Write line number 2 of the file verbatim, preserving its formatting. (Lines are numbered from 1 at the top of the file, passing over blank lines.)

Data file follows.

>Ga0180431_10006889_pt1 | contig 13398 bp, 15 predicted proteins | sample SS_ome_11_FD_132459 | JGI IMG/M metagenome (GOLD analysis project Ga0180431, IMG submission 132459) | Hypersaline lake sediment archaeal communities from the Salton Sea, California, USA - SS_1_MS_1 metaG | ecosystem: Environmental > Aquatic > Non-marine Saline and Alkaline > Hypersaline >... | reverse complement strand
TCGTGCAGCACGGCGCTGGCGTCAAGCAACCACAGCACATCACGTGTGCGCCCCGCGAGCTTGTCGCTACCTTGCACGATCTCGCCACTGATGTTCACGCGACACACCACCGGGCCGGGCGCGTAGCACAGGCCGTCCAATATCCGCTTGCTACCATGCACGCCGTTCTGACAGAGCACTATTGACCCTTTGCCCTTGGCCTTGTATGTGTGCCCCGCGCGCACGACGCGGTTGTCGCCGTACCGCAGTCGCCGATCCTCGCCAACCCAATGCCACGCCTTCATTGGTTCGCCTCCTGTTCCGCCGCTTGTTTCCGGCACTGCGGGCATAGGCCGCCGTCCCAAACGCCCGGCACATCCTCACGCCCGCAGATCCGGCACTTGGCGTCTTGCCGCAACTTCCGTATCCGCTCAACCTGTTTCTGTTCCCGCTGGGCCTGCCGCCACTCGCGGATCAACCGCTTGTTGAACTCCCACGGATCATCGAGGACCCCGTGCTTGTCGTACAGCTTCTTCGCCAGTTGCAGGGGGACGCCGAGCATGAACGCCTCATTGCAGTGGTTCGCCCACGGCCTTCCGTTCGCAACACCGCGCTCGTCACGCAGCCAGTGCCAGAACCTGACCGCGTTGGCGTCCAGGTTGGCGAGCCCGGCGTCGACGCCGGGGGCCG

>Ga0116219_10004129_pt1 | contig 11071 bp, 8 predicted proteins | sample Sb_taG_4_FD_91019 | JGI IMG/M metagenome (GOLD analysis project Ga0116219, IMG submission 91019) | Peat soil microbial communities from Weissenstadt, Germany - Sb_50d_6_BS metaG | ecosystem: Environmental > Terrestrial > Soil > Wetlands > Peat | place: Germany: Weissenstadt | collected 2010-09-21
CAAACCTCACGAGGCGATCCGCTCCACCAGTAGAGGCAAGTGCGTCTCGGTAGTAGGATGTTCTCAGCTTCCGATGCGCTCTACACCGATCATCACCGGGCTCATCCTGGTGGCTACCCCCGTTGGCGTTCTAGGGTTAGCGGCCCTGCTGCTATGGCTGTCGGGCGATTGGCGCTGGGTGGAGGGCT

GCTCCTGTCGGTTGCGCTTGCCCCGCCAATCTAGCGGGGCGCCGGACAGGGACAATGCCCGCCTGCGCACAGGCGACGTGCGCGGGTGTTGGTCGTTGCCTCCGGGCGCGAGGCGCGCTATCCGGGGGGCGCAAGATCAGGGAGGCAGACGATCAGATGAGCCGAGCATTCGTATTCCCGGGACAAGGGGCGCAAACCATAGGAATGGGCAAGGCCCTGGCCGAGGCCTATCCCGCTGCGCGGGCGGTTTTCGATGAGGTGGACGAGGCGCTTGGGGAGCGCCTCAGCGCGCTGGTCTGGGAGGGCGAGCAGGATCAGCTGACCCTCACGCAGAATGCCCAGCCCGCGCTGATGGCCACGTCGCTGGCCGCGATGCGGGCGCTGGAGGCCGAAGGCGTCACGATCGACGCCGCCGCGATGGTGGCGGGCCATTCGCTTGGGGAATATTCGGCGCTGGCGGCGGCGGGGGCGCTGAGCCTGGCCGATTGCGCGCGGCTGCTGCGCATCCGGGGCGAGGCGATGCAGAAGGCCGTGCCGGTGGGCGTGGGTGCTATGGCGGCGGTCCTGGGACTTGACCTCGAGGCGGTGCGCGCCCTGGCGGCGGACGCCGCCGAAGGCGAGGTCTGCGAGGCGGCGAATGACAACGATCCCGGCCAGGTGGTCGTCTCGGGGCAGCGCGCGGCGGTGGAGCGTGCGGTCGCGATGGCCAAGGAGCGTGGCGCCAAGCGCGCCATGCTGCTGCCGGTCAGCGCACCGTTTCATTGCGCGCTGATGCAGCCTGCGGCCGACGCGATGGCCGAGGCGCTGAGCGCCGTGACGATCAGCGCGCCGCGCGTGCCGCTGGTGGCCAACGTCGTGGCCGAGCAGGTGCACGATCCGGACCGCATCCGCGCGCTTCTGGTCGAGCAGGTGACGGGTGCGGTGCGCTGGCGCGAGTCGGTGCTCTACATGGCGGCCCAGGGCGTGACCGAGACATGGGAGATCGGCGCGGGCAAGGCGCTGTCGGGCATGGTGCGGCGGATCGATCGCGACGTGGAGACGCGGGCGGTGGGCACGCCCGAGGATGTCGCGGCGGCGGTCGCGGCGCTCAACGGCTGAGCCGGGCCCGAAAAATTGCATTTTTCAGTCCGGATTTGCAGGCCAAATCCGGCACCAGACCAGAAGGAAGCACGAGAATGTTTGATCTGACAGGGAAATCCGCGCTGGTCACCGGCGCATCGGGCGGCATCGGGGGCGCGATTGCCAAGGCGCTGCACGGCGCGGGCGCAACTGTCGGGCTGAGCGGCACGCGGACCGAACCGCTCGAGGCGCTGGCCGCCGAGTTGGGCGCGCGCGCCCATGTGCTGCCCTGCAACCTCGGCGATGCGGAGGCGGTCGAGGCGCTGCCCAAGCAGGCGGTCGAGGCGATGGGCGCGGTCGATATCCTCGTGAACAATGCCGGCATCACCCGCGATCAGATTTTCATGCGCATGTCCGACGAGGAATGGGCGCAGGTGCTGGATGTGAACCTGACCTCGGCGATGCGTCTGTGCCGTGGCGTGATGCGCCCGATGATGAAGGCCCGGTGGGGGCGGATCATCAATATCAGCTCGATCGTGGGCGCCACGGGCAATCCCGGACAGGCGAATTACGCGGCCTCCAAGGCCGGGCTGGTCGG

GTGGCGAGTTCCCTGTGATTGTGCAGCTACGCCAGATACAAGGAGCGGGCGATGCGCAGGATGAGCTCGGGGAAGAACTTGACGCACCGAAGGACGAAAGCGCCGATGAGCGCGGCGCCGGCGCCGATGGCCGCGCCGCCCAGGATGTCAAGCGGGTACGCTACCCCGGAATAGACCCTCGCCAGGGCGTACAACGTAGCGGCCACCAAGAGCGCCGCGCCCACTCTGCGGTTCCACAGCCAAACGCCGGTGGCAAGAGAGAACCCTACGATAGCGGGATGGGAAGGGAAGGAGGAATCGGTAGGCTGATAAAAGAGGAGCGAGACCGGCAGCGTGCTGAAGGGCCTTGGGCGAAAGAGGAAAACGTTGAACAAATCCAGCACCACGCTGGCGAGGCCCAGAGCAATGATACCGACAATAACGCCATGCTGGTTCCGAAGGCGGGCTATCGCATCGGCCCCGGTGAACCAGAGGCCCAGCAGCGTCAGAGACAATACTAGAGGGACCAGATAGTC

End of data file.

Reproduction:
TCGTGCAGCACGGCGCTGGCGTCAAGCAACCACAGCACATCACGTGTGCGCCCCGCGAGCTTGTCGCTACCTTGCACGATCTCGCCACTGATGTTCACGCGACACACCACCGGGCCGGGCGCGTAGCACAGGCCGTCCAATATCCGCTTGCTACCATGCACGCCGTTCTGACAGAGCACTATTGACCCTTTGCCCTTGGCCTTGTATGTGTGCCCCGCGCGCACGACGCGGTTGTCGCCGTACCGCAGTCGCCGATCCTCGCCAACCCAATGCCACGCCTTCATTGGTTCGCCTCCTGTTCCGCCGCTTGTTTCCGGCACTGCGGGCATAGGCCGCCGTCCCAAACGCCCGGCACATCCTCACGCCCGCAGATCCGGCACTTGGCGTCTTGCCGCAACTTCCGTATCCGCTCAACCTGTTTCTGTTCCCGCTGGGCCTGCCGCCACTCGCGGATCAACCGCTTGTTGAACTCCCACGGATCATCGAGGACCCCGTGCTTGTCGTACAGCTTCTTCGCCAGTTGCAGGGGGACGCCGAGCATGAACGCCTCATTGCAGTGGTTCGCCCACGGCCTTCCGTTCGCAACACCGCGCTCGTCACGCAGCCAGTGCCAGAACCTGACCGCGTTGGCGTCCAGGTTGGCGAGCCCGGCGTCGACGCCGGGGGCCG